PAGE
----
Clues 1, 2, and 3 – Examine the victim
When you arrive at the crime-scene look for three symptoms – dieback in the canopy, discolored leaves, and water sprouts. These easy to spot symptoms are non-specific symptoms that could indicate infestation by borers. Although they usually accompany borer infestations they cannot be used alone to rule out pathogens or abiotic stress factors. However, the following symptoms and signs can.
Clue 4 – Read the frass (Figure 1)
Carefully examine the ground beneath the tree and the surface of the bark. If you see course or fine sawdust-like material on the ground or bark as in (Figure 1), the news may be good. Sawdust-like material produced by wood boring caterpillars as they feed is frass, a euphemistic term for insect feces. In the most parts of the country, clearwing borer larvae are the most important native insect pests boring in ash trees in the urban forest. Two species are common - the banded ash clearwing, Podosesia aureocincta and the lilac / ash borer, P. syringae. The lilac / ash borer attacks several genera of trees in the olive and ash families including Fraxinus (ash), Syringa (lilac), and Ligustrum (privet). The banded ash clearwing is believed to attack only ash. It is not unusual for ashes in landscape plantings to contain both species simultaneously. As larvae of clearwing borers feed, especially in the later instars, they expel frass from their galleries. Some other native beetle borers of lesser importance will also expel frass as they feed. This frass can accumulate at the base of the tree or sometimes on the tree bark near the galleries of the borers.
The presence of frass is a good clue that EAB is not the perp. EAB does not expel frass. Larvae of this beetle borer pack their frass in the gallery inside the tree as they feed beneath the bark.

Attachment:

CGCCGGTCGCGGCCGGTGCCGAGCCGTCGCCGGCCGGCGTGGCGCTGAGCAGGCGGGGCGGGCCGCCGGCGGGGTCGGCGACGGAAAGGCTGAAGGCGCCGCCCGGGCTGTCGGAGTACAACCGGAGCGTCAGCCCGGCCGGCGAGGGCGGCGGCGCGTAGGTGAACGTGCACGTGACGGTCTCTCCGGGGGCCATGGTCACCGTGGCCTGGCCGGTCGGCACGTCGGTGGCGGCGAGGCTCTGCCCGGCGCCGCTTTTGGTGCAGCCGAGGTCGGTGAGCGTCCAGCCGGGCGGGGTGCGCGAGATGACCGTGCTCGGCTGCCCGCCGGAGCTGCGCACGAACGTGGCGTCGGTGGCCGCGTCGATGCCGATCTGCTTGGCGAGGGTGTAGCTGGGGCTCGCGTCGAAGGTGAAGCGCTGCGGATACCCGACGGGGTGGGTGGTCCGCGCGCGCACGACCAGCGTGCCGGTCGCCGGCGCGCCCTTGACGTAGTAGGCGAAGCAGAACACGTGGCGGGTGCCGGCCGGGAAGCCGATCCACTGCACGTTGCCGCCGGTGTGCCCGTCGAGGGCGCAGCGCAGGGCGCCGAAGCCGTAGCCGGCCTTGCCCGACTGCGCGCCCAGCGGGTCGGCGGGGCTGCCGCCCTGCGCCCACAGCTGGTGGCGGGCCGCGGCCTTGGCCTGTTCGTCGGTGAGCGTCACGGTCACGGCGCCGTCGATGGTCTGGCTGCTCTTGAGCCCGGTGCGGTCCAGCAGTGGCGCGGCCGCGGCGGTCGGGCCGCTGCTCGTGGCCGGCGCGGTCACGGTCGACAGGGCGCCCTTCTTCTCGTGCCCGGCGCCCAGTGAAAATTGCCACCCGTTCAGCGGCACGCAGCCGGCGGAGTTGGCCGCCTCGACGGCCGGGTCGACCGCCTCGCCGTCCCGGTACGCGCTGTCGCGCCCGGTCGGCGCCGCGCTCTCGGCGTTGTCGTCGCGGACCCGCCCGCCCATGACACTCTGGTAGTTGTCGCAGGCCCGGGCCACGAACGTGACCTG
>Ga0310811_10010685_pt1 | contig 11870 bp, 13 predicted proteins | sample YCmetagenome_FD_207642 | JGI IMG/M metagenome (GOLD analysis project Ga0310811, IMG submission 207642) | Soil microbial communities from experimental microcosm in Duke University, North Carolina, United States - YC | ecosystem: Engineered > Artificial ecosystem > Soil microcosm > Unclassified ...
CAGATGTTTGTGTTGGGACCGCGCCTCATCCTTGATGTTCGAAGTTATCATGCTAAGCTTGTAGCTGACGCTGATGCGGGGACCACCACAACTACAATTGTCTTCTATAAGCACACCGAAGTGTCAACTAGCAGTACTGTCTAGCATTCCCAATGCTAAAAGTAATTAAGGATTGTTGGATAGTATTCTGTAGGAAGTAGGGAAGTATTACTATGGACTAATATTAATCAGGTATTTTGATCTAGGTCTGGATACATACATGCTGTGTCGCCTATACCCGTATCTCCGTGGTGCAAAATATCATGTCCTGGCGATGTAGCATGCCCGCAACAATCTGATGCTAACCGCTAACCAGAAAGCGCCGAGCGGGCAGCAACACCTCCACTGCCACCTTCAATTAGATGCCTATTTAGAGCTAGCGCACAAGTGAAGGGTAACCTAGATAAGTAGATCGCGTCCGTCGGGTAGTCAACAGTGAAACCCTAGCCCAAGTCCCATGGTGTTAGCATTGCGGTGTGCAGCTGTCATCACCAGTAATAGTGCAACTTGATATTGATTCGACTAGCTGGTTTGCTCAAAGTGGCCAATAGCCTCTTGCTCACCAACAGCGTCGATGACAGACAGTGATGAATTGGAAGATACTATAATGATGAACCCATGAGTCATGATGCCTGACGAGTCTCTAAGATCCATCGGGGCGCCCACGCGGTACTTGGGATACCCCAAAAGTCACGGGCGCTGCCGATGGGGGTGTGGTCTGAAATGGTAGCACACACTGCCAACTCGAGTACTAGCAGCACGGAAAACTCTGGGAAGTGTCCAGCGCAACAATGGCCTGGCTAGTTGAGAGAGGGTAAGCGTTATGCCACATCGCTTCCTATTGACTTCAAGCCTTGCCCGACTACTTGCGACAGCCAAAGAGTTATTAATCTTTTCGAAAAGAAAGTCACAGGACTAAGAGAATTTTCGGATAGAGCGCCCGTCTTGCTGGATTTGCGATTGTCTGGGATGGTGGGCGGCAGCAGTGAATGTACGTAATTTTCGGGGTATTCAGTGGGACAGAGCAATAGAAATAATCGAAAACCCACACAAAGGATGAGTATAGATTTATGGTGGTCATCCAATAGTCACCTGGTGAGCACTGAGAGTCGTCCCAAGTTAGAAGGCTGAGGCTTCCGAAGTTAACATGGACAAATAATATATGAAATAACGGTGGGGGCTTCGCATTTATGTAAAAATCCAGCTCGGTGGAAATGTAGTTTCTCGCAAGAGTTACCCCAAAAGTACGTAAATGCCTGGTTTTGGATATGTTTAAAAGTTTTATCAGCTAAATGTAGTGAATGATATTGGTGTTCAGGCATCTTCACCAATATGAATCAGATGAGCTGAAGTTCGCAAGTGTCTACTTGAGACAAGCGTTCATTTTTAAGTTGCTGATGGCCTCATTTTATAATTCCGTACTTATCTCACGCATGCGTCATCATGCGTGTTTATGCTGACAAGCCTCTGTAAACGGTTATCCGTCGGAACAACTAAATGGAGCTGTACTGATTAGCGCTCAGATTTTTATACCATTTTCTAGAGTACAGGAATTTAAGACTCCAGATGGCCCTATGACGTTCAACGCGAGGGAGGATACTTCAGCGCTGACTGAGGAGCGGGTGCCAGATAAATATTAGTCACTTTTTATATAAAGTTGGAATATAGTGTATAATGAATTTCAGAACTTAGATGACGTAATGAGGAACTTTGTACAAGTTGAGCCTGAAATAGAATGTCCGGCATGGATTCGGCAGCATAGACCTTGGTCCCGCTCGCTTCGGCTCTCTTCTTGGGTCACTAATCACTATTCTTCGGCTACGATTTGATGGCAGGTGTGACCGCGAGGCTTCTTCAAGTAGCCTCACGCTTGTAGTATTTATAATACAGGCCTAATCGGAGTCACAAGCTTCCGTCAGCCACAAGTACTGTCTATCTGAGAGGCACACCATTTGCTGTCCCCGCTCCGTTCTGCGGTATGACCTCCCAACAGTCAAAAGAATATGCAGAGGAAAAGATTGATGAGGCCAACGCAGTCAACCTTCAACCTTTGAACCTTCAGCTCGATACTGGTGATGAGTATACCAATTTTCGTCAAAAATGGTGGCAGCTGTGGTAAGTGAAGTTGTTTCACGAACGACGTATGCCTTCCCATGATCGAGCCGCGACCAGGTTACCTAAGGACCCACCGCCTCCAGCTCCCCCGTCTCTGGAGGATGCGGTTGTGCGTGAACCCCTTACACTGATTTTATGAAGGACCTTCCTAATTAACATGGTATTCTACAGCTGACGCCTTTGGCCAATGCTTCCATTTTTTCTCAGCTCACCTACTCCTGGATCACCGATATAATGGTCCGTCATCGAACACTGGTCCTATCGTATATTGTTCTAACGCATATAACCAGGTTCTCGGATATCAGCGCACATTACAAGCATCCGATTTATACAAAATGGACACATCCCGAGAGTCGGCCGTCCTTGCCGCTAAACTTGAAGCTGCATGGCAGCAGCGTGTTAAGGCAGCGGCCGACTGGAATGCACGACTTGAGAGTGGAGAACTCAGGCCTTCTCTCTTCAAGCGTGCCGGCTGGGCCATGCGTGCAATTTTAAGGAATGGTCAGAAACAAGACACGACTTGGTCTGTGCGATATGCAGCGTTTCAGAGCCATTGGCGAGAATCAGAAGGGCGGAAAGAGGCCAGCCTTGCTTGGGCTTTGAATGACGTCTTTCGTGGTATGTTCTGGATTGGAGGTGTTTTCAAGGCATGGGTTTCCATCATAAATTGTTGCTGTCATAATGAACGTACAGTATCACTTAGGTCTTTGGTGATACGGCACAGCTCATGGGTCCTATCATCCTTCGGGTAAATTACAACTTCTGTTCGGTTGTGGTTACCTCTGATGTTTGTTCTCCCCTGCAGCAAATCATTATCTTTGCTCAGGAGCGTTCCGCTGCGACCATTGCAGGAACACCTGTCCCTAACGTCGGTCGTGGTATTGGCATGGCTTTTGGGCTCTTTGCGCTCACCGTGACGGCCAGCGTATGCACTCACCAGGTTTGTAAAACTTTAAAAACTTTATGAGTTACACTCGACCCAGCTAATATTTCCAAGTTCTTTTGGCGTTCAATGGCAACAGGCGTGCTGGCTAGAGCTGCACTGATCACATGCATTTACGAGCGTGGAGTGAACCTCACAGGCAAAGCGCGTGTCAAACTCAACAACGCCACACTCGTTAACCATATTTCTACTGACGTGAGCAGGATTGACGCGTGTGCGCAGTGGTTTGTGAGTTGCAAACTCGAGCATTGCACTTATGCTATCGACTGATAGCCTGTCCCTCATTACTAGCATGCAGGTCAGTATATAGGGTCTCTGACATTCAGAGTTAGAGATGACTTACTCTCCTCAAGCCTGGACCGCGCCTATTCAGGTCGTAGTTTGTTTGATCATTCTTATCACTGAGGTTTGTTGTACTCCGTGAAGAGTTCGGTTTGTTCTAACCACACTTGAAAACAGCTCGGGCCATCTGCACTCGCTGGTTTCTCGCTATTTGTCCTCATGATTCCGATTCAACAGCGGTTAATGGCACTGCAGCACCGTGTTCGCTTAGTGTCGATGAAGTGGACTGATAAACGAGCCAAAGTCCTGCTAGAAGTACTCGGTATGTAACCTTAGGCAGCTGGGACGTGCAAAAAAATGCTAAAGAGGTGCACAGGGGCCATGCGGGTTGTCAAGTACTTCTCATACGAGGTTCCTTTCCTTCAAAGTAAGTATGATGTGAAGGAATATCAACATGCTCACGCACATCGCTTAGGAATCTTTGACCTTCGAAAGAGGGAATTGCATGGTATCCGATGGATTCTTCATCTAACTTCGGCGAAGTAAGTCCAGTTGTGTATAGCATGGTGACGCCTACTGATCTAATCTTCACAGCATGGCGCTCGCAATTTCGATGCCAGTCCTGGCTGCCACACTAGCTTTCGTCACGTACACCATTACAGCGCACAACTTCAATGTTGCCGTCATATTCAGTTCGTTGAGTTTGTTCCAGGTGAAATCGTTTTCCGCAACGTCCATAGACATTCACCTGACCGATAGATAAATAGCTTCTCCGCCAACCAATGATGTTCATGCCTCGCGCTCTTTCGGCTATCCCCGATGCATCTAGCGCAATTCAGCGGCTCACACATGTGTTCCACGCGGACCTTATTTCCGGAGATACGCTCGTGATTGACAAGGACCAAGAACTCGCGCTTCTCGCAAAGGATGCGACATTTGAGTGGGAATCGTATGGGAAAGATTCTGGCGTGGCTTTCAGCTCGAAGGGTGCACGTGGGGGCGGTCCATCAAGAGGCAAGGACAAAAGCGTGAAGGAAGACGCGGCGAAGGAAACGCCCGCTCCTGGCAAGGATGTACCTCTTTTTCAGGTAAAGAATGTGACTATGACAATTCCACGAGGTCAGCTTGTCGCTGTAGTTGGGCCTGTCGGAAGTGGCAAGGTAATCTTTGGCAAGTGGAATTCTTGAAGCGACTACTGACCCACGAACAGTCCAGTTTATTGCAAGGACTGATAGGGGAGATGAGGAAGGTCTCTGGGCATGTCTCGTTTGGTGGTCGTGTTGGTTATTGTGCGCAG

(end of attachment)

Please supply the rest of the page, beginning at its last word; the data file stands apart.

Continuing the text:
Clue 5 – Examine the exit wounds (Figure 1)
After feeding beneath the bark as larvae, borers must leave the tree to mate and complete their life cycle. This means that they leave a wound or exit hole behind as they emerge from the tree. The exit holes of clearwing borers such as banded ash and lilac / ash borer will be round or oval as in (Figure 1). Sometimes this emergence hole may be obscured by a crack or irregularity in the bark but when the hole is visible, it will be round or oval. The same is true for most other species of beetle borers that attack ash trees in North America. This includes several roundheaded beetle borers such as the banded ash borer (not to be confused with the banded ash clearwing), redheaded ash borer, and ash privet borer that attack ash. They also leave round or oval exit holes upon emergence from the tree. In contrast, the Emerald Ash Borer is a flatheaded borer and close kin to our native bronze birch borer and two-lined chestnut borers. The exit hole of the EAB will have one side noticeably flattened and it will resemble the letter D (Figure 1). The flat side of the D may be up, down, or sideways depending on how the beetle larvae was oriented when it completed its development.